Grey squirrels on the rise in Britain as they feast on nuts and seeds left out for tits and finches.

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They’ve already driven out red squirrels, and gardeners have long suspected them of digging up tulip bulbs.

Now grey squirrels have another target – bird feeders. Researchers have warned they are snaffling the nuts and seeds left out for tits, nuthatches and finches.

The team from the University of Reading, who filmed 19 suburban gardens and recorded more than 33,000 visits by wildlife, caught grey squirrels taking food from feeders almost half of the time.

Ready meal: a grey squirrel tucks into bird food provided at a Nottingham home (stock photo). Professor Mark Fellowes, University of Reading, said they are 'loved by many but are a leading threat to our native red squirrels'

They appeared to be driving away birds as well as stealing their food. There are also concerns that food left out for the birds may be fuelling the rise of the numbers of the greys.

Professor Mark Fellowes, of the school of biological sciences at Reading, said: ‘Grey squirrels are loved by many, but at the same time they are the leading threat to our native red squirrels, can be a major pest in orchards and forestry, and they raid bird nests.’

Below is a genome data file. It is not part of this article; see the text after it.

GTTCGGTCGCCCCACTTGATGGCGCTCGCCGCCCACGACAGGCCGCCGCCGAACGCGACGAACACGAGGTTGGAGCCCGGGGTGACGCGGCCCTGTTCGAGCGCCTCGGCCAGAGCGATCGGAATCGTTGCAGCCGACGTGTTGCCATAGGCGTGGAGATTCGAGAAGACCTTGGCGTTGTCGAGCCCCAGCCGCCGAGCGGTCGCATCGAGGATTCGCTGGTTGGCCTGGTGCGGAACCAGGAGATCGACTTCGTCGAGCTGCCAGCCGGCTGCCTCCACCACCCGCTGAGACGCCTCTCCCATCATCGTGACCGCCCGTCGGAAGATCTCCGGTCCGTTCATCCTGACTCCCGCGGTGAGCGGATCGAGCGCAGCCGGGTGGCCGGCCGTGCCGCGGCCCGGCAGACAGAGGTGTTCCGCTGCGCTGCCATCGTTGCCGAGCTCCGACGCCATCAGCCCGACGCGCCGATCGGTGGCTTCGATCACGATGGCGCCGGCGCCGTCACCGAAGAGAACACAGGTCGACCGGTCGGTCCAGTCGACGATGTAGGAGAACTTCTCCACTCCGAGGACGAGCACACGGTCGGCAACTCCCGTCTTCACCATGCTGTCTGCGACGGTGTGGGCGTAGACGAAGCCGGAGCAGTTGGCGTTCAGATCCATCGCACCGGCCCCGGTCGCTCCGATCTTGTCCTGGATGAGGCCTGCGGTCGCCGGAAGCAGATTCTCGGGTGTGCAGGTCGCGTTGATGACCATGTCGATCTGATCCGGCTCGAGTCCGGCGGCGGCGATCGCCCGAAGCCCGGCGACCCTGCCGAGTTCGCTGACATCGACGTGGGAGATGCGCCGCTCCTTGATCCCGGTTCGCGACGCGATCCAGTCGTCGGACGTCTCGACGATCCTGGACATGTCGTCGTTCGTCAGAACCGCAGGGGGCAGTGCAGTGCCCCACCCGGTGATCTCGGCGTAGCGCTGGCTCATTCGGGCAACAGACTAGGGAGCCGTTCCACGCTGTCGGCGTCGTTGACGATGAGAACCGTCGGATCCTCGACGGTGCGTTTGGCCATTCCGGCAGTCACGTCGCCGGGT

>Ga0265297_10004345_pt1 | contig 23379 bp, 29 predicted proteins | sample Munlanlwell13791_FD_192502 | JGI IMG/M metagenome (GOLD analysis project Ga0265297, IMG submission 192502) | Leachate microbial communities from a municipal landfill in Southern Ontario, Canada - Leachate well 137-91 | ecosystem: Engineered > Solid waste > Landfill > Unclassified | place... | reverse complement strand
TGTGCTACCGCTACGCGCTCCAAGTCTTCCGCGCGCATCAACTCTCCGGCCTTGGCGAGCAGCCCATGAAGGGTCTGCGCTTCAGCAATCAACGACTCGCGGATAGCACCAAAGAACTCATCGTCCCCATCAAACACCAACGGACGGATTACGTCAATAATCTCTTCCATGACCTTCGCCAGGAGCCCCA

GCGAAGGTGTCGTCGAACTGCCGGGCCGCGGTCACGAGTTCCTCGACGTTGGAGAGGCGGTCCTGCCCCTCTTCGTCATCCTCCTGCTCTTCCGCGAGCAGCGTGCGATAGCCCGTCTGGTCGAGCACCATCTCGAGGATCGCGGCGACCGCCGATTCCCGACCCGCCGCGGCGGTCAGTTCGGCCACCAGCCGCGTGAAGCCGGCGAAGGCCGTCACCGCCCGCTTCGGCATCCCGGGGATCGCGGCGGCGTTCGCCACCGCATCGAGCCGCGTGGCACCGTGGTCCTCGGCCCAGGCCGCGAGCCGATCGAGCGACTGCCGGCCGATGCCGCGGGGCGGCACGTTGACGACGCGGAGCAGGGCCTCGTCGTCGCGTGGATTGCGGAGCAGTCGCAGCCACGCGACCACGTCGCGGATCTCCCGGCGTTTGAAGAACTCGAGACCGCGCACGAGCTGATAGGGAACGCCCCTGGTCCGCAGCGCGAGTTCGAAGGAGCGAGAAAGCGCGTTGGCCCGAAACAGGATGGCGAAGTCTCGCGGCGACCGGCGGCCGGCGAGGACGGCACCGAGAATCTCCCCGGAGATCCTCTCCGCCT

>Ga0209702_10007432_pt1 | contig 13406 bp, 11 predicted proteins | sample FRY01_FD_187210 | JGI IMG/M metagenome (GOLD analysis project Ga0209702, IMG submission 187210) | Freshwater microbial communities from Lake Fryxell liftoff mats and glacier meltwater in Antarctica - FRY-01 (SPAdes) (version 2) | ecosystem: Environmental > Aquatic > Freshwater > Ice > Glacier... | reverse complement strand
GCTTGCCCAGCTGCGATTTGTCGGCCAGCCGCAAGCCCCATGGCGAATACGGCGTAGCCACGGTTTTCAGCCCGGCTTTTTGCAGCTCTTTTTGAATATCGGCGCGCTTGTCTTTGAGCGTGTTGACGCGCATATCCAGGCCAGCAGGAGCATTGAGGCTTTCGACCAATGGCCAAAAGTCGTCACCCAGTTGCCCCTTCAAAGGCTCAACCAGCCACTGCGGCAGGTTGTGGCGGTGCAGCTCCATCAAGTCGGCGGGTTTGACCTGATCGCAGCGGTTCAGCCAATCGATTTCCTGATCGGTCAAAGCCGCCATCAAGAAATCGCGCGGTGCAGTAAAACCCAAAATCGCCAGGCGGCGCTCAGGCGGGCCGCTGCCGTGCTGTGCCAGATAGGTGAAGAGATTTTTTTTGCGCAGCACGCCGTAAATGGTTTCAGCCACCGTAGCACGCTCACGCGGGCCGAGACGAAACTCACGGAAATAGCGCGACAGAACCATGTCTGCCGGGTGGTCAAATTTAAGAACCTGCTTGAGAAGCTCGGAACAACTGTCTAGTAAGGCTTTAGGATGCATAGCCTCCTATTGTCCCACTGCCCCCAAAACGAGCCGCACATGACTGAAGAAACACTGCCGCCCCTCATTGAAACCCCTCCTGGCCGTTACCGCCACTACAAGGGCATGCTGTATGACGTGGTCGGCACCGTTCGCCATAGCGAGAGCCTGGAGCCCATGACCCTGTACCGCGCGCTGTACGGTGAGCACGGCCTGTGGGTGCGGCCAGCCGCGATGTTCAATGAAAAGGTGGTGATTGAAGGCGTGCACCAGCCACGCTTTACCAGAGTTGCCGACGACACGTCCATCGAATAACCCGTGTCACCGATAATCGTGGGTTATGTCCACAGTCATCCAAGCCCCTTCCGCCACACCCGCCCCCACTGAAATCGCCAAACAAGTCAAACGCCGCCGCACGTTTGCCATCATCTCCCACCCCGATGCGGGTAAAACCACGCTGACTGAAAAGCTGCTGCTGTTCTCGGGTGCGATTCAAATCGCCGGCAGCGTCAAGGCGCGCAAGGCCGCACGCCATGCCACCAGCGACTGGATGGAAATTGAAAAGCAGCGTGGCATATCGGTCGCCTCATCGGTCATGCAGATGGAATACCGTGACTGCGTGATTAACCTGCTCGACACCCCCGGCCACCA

He said feeders were providing for ‘unintended recipients’ and added: ‘It’s not only that birds lose out on a source of food, but we are supporting a species that can harm the ones we intend to help.’

Almost half of households feed wild birds. Squirrels can be kept at bay by feeders encased in a cage that admits the birds but not the squirrels.

This hungry squirrel is tucking into a crusty bread roll. In gardens where squirrels dominated, feeders were visited less often by birds, even when squirrels were not present

The Reading researchers set up infrared motion detectors and automatic cameras to see which wildlife used bird feeders. They found grey squirrels took up more than 44 per cent of the time during which the feeders were used, being most attracted to peanuts.

Great tits and nuthatches were more likely to stay away if the rodents were there.

In gardens where squirrels dominated, feeders were visited less often by birds, even when squirrels were not present.

Only ten out of almost 25,000 visits to feeders by birds occurred when a squirrel was also there. The research was published in the journal Landscape and Urban Planning.

Grey squirrels were introduced to England from America in the 19th century and are now thought to number around 2.5million. They infect reds with pox and take their food. The red population is now thought to stand at around 15,000.

 

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